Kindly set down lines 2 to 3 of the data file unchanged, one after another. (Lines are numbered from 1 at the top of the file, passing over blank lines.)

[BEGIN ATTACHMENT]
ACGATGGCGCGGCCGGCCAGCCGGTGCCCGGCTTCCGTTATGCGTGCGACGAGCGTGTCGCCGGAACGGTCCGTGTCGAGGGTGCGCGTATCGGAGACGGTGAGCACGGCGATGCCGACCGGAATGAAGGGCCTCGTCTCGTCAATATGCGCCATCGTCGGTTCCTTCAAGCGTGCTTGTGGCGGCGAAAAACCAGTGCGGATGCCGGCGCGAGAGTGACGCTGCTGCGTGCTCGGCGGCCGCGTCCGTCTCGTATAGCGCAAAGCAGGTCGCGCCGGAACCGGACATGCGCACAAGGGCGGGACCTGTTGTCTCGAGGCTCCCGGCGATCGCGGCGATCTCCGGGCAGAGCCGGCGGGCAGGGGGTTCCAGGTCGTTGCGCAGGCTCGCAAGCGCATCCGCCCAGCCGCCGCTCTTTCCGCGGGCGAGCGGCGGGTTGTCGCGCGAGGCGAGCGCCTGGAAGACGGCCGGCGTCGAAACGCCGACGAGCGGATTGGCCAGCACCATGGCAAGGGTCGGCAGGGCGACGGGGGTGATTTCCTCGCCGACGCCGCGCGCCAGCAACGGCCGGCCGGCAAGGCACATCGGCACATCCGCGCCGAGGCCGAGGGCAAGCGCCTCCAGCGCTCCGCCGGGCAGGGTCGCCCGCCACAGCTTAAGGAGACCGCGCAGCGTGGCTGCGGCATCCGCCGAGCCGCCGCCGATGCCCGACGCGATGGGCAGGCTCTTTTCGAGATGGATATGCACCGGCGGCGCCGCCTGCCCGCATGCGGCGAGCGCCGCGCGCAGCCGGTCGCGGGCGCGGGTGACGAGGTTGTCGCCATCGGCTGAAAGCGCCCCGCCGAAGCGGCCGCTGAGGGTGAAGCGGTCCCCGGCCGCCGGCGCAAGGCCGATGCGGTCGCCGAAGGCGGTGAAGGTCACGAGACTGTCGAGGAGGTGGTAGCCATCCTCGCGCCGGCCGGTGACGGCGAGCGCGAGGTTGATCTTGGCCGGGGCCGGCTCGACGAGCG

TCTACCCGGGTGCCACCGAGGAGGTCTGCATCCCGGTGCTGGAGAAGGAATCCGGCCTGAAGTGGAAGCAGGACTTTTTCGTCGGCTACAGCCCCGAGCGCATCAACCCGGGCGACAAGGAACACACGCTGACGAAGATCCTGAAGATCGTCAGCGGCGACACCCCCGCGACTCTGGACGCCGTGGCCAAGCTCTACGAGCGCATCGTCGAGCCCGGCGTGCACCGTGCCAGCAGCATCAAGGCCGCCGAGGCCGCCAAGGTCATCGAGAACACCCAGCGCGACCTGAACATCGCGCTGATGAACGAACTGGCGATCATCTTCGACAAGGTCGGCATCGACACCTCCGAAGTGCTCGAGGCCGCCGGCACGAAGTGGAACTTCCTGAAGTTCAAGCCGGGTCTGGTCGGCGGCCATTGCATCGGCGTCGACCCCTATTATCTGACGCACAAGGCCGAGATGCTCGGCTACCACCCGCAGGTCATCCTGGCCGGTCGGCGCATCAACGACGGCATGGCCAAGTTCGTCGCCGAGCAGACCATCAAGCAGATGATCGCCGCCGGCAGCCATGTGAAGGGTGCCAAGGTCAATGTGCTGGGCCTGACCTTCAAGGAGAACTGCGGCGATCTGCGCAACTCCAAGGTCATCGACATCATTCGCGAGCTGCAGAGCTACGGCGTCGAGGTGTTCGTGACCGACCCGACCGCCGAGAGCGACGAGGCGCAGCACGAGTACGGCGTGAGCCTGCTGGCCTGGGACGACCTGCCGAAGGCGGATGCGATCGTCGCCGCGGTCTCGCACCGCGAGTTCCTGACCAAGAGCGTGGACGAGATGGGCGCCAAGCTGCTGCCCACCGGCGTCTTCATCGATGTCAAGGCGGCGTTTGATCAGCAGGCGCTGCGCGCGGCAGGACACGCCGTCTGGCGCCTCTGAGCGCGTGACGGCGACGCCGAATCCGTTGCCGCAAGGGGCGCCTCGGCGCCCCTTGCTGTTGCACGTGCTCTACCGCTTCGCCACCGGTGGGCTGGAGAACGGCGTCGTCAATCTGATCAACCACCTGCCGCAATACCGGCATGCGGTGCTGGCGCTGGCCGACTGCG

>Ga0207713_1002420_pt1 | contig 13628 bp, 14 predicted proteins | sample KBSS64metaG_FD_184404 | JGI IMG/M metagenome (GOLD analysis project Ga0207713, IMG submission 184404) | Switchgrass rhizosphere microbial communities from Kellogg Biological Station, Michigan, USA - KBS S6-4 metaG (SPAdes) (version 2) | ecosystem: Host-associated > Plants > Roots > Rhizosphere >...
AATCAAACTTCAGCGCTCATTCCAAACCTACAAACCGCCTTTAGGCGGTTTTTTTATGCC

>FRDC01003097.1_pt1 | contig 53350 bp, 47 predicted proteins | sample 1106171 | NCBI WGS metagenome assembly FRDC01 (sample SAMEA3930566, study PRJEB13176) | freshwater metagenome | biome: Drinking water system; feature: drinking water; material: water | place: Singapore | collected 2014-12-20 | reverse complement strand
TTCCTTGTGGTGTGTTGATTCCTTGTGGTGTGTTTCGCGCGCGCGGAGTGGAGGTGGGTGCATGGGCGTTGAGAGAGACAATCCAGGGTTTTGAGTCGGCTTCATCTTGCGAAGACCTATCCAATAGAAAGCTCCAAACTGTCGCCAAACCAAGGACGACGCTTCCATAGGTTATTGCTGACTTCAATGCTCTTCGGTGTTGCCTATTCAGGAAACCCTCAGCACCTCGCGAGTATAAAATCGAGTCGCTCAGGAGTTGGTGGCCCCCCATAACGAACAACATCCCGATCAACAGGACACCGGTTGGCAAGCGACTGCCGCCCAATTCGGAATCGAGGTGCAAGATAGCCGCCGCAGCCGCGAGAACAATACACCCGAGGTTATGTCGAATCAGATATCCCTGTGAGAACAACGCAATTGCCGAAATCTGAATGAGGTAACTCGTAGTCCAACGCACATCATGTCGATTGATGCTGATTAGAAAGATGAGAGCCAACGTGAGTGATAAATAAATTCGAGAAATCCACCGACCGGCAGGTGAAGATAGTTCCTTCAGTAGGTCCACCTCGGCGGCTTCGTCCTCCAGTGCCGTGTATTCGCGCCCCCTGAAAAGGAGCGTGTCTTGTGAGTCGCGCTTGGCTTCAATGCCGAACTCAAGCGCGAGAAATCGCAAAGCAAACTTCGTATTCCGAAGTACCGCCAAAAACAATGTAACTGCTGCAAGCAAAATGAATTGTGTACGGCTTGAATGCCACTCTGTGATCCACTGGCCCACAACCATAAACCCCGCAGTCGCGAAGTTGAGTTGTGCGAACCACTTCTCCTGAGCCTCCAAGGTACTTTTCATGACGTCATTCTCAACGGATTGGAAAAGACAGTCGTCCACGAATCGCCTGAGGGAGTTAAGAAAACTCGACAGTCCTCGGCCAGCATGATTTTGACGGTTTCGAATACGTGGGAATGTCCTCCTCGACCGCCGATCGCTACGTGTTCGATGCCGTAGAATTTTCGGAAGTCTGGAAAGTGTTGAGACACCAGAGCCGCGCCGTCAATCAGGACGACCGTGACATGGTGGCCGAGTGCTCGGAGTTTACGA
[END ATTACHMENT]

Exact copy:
TCTACCCGGGTGCCACCGAGGAGGTCTGCATCCCGGTGCTGGAGAAGGAATCCGGCCTGAAGTGGAAGCAGGACTTTTTCGTCGGCTACAGCCCCGAGCGCATCAACCCGGGCGACAAGGAACACACGCTGACGAAGATCCTGAAGATCGTCAGCGGCGACACCCCCGCGACTCTGGACGCCGTGGCCAAGCTCTACGAGCGCATCGTCGAGCCCGGCGTGCACCGTGCCAGCAGCATCAAGGCCGCCGAGGCCGCCAAGGTCATCGAGAACACCCAGCGCGACCTGAACATCGCGCTGATGAACGAACTGGCGATCATCTTCGACAAGGTCGGCATCGACACCTCCGAAGTGCTCGAGGCCGCCGGCACGAAGTGGAACTTCCTGAAGTTCAAGCCGGGTCTGGTCGGCGGCCATTGCATCGGCGTCGACCCCTATTATCTGACGCACAAGGCCGAGATGCTCGGCTACCACCCGCAGGTCATCCTGGCCGGTCGGCGCATCAACGACGGCATGGCCAAGTTCGTCGCCGAGCAGACCATCAAGCAGATGATCGCCGCCGGCAGCCATGTGAAGGGTGCCAAGGTCAATGTGCTGGGCCTGACCTTCAAGGAGAACTGCGGCGATCTGCGCAACTCCAAGGTCATCGACATCATTCGCGAGCTGCAGAGCTACGGCGTCGAGGTGTTCGTGACCGACCCGACCGCCGAGAGCGACGAGGCGCAGCACGAGTACGGCGTGAGCCTGCTGGCCTGGGACGACCTGCCGAAGGCGGATGCGATCGTCGCCGCGGTCTCGCACCGCGAGTTCCTGACCAAGAGCGTGGACGAGATGGGCGCCAAGCTGCTGCCCACCGGCGTCTTCATCGATGTCAAGGCGGCGTTTGATCAGCAGGCGCTGCGCGCGGCAGGACACGCCGTCTGGCGCCTCTGAGCGCGTGACGGCGACGCCGAATCCGTTGCCGCAAGGGGCGCCTCGGCGCCCCTTGCTGTTGCACGTGCTCTACCGCTTCGCCACCGGTGGGCTGGAGAACGGCGTCGTCAATCTGATCAACCACCTGCCGCAATACCGGCATGCGGTGCTGGCGCTGGCCGACTGCG

>Ga0207713_1002420_pt1 | contig 13628 bp, 14 predicted proteins | sample KBSS64metaG_FD_184404 | JGI IMG/M metagenome (GOLD analysis project Ga0207713, IMG submission 184404) | Switchgrass rhizosphere microbial communities from Kellogg Biological Station, Michigan, USA - KBS S6-4 metaG (SPAdes) (version 2) | ecosystem: Host-associated > Plants > Roots > Rhizosphere >...